We found that tramadol significantly decreased the incidence of PAS after remifentanil anesthesia, regardless of the dose of remifentanil (Fig. 1a). Tramadol inhibits neuronal reuptake of norepinephrine and 5-hydroxytryptamine, and activates μ-opioid receptors, with minimal activity at κ- or σ-receptors [17]. Tramadol also reportedly inhibits the N-methyl-D-aspartic acid (NMDA) receptor at clinically relevant concentrations [18]. Pethidine is widely used to prevent PAS, while tramadol has also been reported to be effective [19]. Seifi et al. also reported that pethidine 0.5 mg/kg is as effective as tramadol 1 mg/kg for PAS during the first 15 min after injection, while tramadol is associated with less side effects [20]. Heid et al. reported that administration of 2 mg/kg tramadol reduced the incidence and extent of PAS after lumbar disc surgery under remifentanil-isoflurane general anesthesia [16]. Mohta et al. also reported that tramadol 2 mg/kg provided an effective combination of anti-PAS activity and analgesia without excessive sedation [8]. Moreover, Heidari et al. found that premedication with oral tramadol reduced the severity of PAS [9]. In preliminary study, we also originally administered tramadol 2 mg/kg, but PAS still occasionally occurred. However shivering hardly occurred after we administered tramadol 200 mg. Then we administered tramadol 200 mg at induction of anesthesia, equating to approximately 3 mg/kg, followed by 100 mg every 4 h. The interval of 4 h was estimated from the biological half-time of tramadol, which is in the region of 5 h when administered orally. Kose et al. have reported that ketamine was effective for PAS [21]. Ketamine is a competitive antagonist at the NMDA receptor, suggesting that the anti-shivering effect of tramadol might be mediated by the NMDA receptor.

In this study, mean nasopharyngeal temperatures were not markedly reduced in the non-tramadol treatment group (HT(−); from 36.3 ± 0.37 to 36.4 ± 0.4, LT(−); from 36.1 ± 0.29 to 36.1 ± 0.5). This reason is that non-shivering thermogenesis might be occurred. Additionally perioperative nasopharyngeal temperature fell significantly more in the HT(+) and LT(+) groups than the HT(−) and LT(−) groups. Tramadol may suppress the central nervous system temperature regulatory center causing dissipation of heat from the core to the periphery, while maintaining core temperature above the threshold for shivering. This is an interesting observation, as low core temperature at the time of completion of surgery is generally considered to pose a high risk for shivering.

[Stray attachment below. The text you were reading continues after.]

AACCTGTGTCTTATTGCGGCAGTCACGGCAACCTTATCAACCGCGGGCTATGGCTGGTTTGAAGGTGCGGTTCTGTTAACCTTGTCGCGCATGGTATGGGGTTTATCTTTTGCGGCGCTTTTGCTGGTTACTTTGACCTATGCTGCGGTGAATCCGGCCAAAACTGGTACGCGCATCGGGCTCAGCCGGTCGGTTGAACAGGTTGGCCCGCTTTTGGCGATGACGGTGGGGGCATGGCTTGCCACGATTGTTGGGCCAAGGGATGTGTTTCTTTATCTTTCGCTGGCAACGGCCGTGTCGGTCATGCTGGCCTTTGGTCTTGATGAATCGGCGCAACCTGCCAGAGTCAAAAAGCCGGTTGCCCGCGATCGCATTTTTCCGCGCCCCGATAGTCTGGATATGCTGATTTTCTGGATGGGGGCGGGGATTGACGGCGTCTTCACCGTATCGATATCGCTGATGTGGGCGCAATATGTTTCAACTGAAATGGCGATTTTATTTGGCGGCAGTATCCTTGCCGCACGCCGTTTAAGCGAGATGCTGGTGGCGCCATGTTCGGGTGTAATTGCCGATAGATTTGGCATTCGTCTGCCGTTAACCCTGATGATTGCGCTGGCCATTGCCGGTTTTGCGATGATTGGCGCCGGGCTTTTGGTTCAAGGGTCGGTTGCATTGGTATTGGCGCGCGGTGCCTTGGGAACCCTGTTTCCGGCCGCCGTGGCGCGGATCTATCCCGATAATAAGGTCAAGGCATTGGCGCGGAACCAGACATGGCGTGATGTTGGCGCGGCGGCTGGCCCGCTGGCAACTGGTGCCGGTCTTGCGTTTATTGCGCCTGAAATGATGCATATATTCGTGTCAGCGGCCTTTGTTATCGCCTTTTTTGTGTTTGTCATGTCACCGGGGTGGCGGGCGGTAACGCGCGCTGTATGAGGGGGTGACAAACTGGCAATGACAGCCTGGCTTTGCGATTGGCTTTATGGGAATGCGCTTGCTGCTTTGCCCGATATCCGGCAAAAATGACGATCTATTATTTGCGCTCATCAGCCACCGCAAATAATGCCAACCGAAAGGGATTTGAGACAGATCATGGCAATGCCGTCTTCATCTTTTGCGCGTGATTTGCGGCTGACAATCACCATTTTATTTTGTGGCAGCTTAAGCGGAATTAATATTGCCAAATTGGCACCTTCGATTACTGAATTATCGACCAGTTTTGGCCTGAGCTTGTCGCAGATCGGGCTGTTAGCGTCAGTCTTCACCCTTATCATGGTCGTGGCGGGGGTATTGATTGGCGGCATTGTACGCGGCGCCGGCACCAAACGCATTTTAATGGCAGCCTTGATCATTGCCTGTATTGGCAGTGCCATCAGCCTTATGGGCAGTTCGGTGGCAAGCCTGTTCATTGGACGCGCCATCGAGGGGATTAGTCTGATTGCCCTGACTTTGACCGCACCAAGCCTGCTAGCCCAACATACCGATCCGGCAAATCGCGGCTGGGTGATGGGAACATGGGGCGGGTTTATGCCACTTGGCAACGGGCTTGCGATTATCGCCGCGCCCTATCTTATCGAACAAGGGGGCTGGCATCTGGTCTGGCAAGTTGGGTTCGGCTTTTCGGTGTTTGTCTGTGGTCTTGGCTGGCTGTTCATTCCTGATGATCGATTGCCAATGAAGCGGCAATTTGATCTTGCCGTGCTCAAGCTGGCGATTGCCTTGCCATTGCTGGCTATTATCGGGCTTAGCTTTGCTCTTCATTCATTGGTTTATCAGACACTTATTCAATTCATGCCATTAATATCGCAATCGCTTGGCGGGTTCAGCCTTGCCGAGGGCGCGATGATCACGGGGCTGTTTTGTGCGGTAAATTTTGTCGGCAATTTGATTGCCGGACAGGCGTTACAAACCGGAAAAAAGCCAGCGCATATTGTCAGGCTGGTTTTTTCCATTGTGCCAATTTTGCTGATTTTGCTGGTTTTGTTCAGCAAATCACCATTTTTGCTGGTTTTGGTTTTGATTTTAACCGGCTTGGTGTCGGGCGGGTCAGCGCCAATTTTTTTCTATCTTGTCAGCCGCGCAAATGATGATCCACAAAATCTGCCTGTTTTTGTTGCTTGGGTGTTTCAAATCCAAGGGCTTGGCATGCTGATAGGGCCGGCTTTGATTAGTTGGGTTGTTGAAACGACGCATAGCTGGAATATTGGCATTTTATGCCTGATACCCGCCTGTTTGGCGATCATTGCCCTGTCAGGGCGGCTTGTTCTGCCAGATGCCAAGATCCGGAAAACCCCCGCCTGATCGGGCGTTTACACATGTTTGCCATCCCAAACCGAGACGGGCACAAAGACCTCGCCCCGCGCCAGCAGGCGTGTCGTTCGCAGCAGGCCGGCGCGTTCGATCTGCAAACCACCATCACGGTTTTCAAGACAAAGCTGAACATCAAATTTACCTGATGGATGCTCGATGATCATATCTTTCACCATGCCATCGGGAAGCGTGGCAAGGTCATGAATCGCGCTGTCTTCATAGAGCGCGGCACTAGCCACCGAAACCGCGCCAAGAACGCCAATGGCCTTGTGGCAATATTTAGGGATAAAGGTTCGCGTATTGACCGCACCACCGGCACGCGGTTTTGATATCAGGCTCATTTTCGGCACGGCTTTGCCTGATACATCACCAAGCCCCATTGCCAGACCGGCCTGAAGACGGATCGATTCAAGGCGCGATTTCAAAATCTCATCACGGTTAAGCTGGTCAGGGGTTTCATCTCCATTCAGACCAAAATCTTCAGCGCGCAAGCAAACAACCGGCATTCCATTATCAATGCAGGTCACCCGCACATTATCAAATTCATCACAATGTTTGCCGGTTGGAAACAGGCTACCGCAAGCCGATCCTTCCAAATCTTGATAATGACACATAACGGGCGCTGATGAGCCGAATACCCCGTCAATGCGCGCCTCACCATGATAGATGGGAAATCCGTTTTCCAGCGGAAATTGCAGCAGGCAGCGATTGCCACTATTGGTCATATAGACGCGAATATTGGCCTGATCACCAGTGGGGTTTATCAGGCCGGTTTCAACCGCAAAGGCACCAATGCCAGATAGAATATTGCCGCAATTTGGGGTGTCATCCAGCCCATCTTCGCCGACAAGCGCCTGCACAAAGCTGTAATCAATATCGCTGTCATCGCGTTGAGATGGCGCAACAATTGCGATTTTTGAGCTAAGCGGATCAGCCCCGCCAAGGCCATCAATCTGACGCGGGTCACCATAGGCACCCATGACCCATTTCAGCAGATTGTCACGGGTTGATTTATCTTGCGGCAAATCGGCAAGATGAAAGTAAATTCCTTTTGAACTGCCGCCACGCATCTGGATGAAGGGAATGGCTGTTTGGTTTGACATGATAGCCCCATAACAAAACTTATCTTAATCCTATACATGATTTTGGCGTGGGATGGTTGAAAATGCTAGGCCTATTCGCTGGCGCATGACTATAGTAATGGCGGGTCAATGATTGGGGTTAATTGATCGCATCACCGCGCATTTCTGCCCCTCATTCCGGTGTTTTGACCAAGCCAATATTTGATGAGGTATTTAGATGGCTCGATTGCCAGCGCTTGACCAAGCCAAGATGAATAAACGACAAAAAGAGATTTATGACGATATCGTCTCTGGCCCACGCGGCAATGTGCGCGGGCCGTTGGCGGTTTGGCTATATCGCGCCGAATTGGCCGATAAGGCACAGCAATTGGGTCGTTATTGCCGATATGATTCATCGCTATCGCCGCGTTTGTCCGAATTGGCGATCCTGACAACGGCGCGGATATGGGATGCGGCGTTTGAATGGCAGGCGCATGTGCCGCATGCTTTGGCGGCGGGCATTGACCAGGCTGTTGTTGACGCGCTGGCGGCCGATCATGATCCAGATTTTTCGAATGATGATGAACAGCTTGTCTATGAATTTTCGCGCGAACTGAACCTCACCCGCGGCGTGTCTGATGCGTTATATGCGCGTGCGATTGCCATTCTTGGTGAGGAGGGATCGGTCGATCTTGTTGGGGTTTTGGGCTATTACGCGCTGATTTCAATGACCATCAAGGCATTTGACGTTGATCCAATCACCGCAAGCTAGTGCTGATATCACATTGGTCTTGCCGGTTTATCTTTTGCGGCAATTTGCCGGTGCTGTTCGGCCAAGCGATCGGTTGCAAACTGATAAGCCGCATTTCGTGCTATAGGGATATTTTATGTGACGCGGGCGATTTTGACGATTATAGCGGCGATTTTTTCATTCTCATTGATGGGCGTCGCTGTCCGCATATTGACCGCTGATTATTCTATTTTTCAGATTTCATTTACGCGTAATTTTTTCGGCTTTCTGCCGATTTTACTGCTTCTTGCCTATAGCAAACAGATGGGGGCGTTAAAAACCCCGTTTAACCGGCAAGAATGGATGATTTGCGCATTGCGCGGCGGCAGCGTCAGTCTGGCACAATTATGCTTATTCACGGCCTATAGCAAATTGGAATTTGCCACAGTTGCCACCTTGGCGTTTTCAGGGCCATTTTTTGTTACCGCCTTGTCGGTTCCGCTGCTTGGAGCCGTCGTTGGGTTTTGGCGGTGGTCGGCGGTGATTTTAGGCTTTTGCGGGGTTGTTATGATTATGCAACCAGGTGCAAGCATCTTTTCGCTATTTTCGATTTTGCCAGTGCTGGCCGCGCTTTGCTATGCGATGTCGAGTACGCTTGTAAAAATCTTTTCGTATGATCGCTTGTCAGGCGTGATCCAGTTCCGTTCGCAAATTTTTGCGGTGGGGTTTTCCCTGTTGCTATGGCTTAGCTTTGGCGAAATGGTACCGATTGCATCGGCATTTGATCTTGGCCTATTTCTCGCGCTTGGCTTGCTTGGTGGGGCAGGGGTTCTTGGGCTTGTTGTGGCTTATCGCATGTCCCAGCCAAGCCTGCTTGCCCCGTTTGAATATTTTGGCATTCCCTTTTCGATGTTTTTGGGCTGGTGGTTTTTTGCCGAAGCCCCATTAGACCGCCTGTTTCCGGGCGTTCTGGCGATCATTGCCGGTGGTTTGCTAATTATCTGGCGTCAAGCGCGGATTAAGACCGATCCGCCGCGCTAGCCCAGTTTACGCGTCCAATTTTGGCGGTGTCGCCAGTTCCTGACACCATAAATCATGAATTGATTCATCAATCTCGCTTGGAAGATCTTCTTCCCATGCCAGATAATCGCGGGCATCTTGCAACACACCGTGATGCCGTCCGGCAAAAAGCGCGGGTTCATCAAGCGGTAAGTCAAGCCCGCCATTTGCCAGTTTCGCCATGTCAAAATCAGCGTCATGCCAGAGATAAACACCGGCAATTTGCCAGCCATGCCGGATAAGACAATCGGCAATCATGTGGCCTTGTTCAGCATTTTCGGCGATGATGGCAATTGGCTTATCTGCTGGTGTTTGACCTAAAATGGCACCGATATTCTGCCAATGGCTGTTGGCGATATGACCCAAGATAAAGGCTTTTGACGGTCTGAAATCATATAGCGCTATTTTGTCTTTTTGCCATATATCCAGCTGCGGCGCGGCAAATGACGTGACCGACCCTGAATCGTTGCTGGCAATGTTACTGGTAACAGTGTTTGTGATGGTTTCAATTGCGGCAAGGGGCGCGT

We focused on shivering after remifentanil anesthesia. Ultiva® contains 15 mg glycine and hydrochloric acid. Glycine is required for the activation of the NMDA receptor [22]. Assuming that the NMDA receptor is involved in shivering, the PAS after remifentanil anesthesia might be a consequence of activation of NMDA receptors by the glycine contained in the drug preparation. Thus, tramadol might effectively suppress PAS by inhibiting the NMDA receptor. Short-acting opioids may cause acute opioid tolerance and hyperalgesia [23]; indeed Nakasuji et al. suggested that PAS was a consequence of opioid withdrawal caused by acute tolerance [7]. Wu et al. reported that NMDA receptor antagonists did not significantly reduce the incidence of PAS [24]; however, their cohort included patients undergoing septorhinoplasty or thyroidectomy, after which the incidence of PAS is recognized to be low.

In this study, we obtained interesting results regarding nasopharyngeal temperature. Administration of a high concentration of remifentanil caused a greater but non-significant increase of nasopharyngeal temperature compared with the low concentration (Fig. 2a, HT(−) vs. LT(−), p = 0.069). Moreover, the use of tramadol from the start of Ultiva® administration decreased nasopharyngeal temperature in the high concentration of remifentanil group (Fig. 2a). Given these results, we propose four possible explanations. First, administration of Ultiva® might increase core temperature, while shivering might not occur during administration. Second, the hyperthermic effect of Ultiva® might be related to stimulation of the NMDA receptor by glycine in Ultiva®. Third, shivering might not occur during Ultiva® administration because remifentanil in Ultiva® or other anesthetics administered simultaneously suppressed shivering. Fourth, shivering after remifentanil anesthesia might be a result of the sudden decrease of the ability of remifentanil to suppress shivering. We believe there may be complex thermoregulatory mechanisms via the NMDA receptor and opioid receptor (ex-vivo), which may account for the occurrence of shivering (in-vivo).
Figure 2
Fig. 2

Postoperative nasopharyngeal temperature and perioperative nasopharyngeal temperature change: (a) nasopharyngeal temperature after surgery and (b) change from before surgery to after surgery in the high-dose remifentanil group. Ordinary two-way analysis of variance (ANOVA) was used for statistical analyses. Tukey’s multiple comparison post hoc tests were performed for two-way ANOVA. The upper, middle and lower bars indicate maximum, median and minimum value each

In this study, while there were no differences in nasopharyngeal temperature between the LT(−) group and LT(+) group at the end of surgery, it was significantly higher in the HT(−) group compared with the HT(+) group. The reason might be that the low-dose glycine (low-dose Ultiva®) did not sufficiently activate NMDA receptors in the low remifentanil concentration groups LT(−) group. The lowering effect on body temperature via suppression of the thermoregulatory center by tramadol might be therefore too small to exceed the significance threshold in the LT(+) group. By contrast, the high-dose glycine might sufficiently activate NMDA receptors such that a strong hyperthermic response occurred in the HT(−) group, and the body temperature-lowering effect of tramadol might exceed the threshold in the HT(+) group. Further research is required to fully understand the relationship between PAS and the NMDA receptor.